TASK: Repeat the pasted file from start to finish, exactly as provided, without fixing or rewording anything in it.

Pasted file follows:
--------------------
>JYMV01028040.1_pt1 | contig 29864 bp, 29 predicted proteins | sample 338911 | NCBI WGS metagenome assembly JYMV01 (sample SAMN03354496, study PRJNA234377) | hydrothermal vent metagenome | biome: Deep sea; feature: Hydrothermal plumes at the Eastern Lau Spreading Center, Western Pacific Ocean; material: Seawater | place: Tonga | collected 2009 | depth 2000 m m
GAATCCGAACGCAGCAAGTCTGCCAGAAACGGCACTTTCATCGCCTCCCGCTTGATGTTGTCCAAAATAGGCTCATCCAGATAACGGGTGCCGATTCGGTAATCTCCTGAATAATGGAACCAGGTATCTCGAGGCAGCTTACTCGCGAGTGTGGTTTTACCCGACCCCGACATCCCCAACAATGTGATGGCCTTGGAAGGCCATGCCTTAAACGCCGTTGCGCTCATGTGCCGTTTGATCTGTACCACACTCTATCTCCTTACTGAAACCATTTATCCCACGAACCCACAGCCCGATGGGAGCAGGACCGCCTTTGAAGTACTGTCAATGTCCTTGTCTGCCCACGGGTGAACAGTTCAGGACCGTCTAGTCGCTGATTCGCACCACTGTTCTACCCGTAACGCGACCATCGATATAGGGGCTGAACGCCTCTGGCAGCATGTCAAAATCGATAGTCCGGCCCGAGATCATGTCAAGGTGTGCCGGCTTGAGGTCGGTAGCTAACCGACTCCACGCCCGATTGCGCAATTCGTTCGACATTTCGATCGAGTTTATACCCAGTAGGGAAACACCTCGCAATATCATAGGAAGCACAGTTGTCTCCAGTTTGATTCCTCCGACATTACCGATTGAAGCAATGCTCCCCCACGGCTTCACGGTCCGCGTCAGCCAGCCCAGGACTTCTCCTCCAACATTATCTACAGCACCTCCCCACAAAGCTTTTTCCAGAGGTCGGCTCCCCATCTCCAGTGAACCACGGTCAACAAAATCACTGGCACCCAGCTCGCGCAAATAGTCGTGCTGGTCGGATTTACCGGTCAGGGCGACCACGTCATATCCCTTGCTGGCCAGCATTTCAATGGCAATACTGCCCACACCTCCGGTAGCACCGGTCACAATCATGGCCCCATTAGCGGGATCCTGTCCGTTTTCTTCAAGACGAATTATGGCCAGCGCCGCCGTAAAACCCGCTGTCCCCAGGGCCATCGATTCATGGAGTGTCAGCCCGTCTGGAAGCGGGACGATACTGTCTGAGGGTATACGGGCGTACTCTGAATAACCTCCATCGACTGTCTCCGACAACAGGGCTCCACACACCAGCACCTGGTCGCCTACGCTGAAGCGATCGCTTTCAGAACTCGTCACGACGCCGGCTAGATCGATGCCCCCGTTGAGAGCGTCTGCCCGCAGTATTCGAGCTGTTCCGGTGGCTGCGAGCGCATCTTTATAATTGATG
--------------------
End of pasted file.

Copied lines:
>JYMV01028040.1_pt1 | contig 29864 bp, 29 predicted proteins | sample 338911 | NCBI WGS metagenome assembly JYMV01 (sample SAMN03354496, study PRJNA234377) | hydrothermal vent metagenome | biome: Deep sea; feature: Hydrothermal plumes at the Eastern Lau Spreading Center, Western Pacific Ocean; material: Seawater | place: Tonga | collected 2009 | depth 2000 m m
GAATCCGAACGCAGCAAGTCTGCCAGAAACGGCACTTTCATCGCCTCCCGCTTGATGTTGTCCAAAATAGGCTCATCCAGATAACGGGTGCCGATTCGGTAATCTCCTGAATAATGGAACCAGGTATCTCGAGGCAGCTTACTCGCGAGTGTGGTTTTACCCGACCCCGACATCCCCAACAATGTGATGGCCTTGGAAGGCCATGCCTTAAACGCCGTTGCGCTCATGTGCCGTTTGATCTGTACCACACTCTATCTCCTTACTGAAACCATTTATCCCACGAACCCACAGCCCGATGGGAGCAGGACCGCCTTTGAAGTACTGTCAATGTCCTTGTCTGCCCACGGGTGAACAGTTCAGGACCGTCTAGTCGCTGATTCGCACCACTGTTCTACCCGTAACGCGACCATCGATATAGGGGCTGAACGCCTCTGGCAGCATGTCAAAATCGATAGTCCGGCCCGAGATCATGTCAAGGTGTGCCGGCTTGAGGTCGGTAGCTAACCGACTCCACGCCCGATTGCGCAATTCGTTCGACATTTCGATCGAGTTTATACCCAGTAGGGAAACACCTCGCAATATCATAGGAAGCACAGTTGTCTCCAGTTTGATTCCTCCGACATTACCGATTGAAGCAATGCTCCCCCACGGCTTCACGGTCCGCGTCAGCCAGCCCAGGACTTCTCCTCCAACATTATCTACAGCACCTCCCCACAAAGCTTTTTCCAGAGGTCGGCTCCCCATCTCCAGTGAACCACGGTCAACAAAATCACTGGCACCCAGCTCGCGCAAATAGTCGTGCTGGTCGGATTTACCGGTCAGGGCGACCACGTCATATCCCTTGCTGGCCAGCATTTCAATGGCAATACTGCCCACACCTCCGGTAGCACCGGTCACAATCATGGCCCCATTAGCGGGATCCTGTCCGTTTTCTTCAAGACGAATTATGGCCAGCGCCGCCGTAAAACCCGCTGTCCCCAGGGCCATCGATTCATGGAGTGTCAGCCCGTCTGGAAGCGGGACGATACTGTCTGAGGGTATACGGGCGTACTCTGAATAACCTCCATCGACTGTCTCCGACAACAGGGCTCCACACACCAGCACCTGGTCGCCTACGCTGAAGCGATCGCTTTCAGAACTCGTCACGACGCCGGCTAGATCGATGCCCCCGTTGAGAGCGTCTGCCCGCAGTATTCGAGCTGTTCCGGTGGCTGCGAGCGCATCTTTATAATTGATG